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Productivity versus welfare: or, GDP versus Weitzman's NDP

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  • Nicholas Oulton

Abstract

How should productivity and welfare be measured when the composition of the capital stock is shifting towards assets with shorter lives? What sort of adjustment, if any, should be made for depreciation? While GDP is still appropriate as a measure of output, in this paper it is argued that NDP (WNDP)-nominal net domestic product deflated by the price index for consumption-is the appropriate measure of welfare. The rate at which the WNDP frontier is shifting out over time is analogous to the rate of growth of aggregate total factor productivity (TFP). Like the latter, it may be decomposed into the contributions made by TFP growth in individual industries, though with a different pattern of weights. The argument is illustrated by the experience of the United States in the 1990s. Here net investment increased more rapidly than gross investment and both grew faster than GDP, while the aggregate depreciation rate rose. Nevertheless the aggregate capital stock grew more slowly than GDP, and depreciation as a proportion of GDP was flat. Both official NDP and WNDP have been growing a little more slowly than GDP. But the acceleration of WNDP post 1995 was as great as that of GDP. Also, the rise in the growth rate of the WNDP frontier was equal to that of aggregate TFP.

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Paper provided by Bank of England in its series Bank of England working papers with number 163.

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Date of creation: Aug 2002
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Handle: RePEc:boe:boeewp:163

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  1. Michael R. Pakko, 2002. "What Happens When the Technology Growth Trend Changes?: Transition Dynamics, Capital Growth and the 'New Economy'," Review of Economic Dynamics, Elsevier for the Society for Economic Dynamics, vol. 5(2), pages 376-407, April.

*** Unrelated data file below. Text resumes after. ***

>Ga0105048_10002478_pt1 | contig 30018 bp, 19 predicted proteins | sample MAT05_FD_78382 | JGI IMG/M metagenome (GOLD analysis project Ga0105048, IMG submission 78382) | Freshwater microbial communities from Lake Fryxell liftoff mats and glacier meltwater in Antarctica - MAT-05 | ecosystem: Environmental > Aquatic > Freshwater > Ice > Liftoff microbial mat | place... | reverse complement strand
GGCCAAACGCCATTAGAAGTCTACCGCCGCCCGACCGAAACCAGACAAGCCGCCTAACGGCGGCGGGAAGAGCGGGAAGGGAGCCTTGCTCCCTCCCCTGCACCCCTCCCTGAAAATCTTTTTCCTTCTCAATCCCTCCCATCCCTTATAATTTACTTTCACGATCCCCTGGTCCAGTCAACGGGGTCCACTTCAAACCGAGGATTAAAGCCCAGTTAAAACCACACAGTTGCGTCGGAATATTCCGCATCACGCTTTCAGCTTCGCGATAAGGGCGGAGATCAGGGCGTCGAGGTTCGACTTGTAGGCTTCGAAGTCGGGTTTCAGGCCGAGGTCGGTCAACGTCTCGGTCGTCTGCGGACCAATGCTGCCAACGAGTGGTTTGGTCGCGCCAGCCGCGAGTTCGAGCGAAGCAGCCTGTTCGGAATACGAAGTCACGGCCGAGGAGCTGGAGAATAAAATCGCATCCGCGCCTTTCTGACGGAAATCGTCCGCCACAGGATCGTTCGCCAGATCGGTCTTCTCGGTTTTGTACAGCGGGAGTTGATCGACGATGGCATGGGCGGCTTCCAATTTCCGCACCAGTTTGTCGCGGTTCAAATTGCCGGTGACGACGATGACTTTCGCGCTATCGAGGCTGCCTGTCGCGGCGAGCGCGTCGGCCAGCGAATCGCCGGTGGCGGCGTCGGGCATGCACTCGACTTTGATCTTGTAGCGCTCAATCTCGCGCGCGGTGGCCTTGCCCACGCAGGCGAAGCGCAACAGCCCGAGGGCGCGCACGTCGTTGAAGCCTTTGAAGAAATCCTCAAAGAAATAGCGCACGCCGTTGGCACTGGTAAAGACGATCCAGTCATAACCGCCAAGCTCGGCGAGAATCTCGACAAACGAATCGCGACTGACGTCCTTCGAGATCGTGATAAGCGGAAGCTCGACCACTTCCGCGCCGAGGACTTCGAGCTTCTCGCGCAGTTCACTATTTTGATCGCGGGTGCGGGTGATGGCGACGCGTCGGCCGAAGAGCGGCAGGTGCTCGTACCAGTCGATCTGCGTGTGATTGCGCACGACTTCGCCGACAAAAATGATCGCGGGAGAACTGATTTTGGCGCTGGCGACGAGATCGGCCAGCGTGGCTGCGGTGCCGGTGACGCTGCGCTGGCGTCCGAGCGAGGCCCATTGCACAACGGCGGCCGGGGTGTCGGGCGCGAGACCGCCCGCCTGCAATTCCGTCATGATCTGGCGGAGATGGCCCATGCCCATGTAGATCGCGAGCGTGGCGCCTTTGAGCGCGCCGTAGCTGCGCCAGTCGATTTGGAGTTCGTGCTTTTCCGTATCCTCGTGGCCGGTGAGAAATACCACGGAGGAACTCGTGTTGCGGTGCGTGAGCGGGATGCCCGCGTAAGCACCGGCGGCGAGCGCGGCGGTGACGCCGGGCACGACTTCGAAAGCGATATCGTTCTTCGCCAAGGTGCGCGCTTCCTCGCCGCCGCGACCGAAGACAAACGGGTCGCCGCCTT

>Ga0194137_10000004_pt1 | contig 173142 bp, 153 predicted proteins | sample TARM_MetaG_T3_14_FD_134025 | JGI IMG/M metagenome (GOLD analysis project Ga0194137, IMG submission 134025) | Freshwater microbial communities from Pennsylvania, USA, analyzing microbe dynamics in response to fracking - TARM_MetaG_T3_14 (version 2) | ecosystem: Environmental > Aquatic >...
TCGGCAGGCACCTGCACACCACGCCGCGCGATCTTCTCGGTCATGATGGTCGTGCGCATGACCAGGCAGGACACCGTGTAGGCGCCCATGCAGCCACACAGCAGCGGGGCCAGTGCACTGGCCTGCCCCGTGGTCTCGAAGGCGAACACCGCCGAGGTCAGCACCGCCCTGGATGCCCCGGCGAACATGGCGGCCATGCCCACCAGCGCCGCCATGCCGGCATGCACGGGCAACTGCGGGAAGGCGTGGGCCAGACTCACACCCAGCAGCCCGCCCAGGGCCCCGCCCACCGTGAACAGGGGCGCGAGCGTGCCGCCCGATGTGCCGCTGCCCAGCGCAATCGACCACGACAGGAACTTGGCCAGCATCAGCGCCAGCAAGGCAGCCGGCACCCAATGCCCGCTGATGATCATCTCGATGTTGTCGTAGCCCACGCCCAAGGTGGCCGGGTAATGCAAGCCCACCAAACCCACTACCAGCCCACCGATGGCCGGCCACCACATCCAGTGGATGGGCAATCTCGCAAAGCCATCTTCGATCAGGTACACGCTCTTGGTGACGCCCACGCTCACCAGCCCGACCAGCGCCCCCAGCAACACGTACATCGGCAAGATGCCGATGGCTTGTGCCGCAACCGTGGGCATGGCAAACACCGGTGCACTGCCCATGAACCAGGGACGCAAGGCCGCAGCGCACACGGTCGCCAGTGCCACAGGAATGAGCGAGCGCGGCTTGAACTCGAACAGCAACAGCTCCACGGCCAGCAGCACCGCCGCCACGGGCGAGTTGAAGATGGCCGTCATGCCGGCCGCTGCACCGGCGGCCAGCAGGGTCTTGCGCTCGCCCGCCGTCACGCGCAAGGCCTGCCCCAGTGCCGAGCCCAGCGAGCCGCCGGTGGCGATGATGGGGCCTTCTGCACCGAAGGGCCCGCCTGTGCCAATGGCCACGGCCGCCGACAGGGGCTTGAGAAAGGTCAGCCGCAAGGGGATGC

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  7. Sefton, J. A. & Weale, M. R., 1996. "The net national product and exhaustible resources: The effects of foreign trade," Journal of Public Economics, Elsevier, vol. 61(1), pages 21-47, July.
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  9. M. L. Weitzman, 1974. "On the Welfare Significance of National Product in Dynamic Economy," Working papers 125, Massachusetts Institute of Technology (MIT), Department of Economics.
  10. Martin N. Baily & Robert Lawrence, 2001. "Do We Have A New E-Conomy?," NBER Working Papers 8243, National Bureau of Economic Research, Inc.
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  13. Dale W. Jorgenson & Kevin J. Stiroh, 2000. "Raising the Speed Limit: U.S. Economic Growth in the Information Age," Brookings Papers on Economic Activity, Economic Studies Program, The Brookings Institution, vol. 31(1), pages 125-236.
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Cited by:
  1. Nicholas Oulton, 2004. "A statistical framework for the analysis of productivity and sustainable development," LSE Research Online Documents on Economics 19963, London School of Economics and Political Science, LSE Library.
  2. Nicholas Oulton, 2004. "Investment-specific technological change and growth accounting," Bank of England working papers 213, Bank of England.
  3. Nicholas Oulton & Sylaja Srinivasan, 2003. "Capital stocks, capital services, and depreciation: an integrated framework," Bank of England working papers 192, Bank of England.
  4. Voxi Heinrich S. Amavilah, 2005. "The National Wealth of Selected Countries - A Descriptive Essay," Development and Comp Systems 0508007, EconWPA.
  5. Jorge Durán & Omar Licandro & Luis A. Puch, 2006. "Sobre la medición del crecimiento económico en presencia de progreso técnico incorporado," Working Papers 2006-24, FEDEA.

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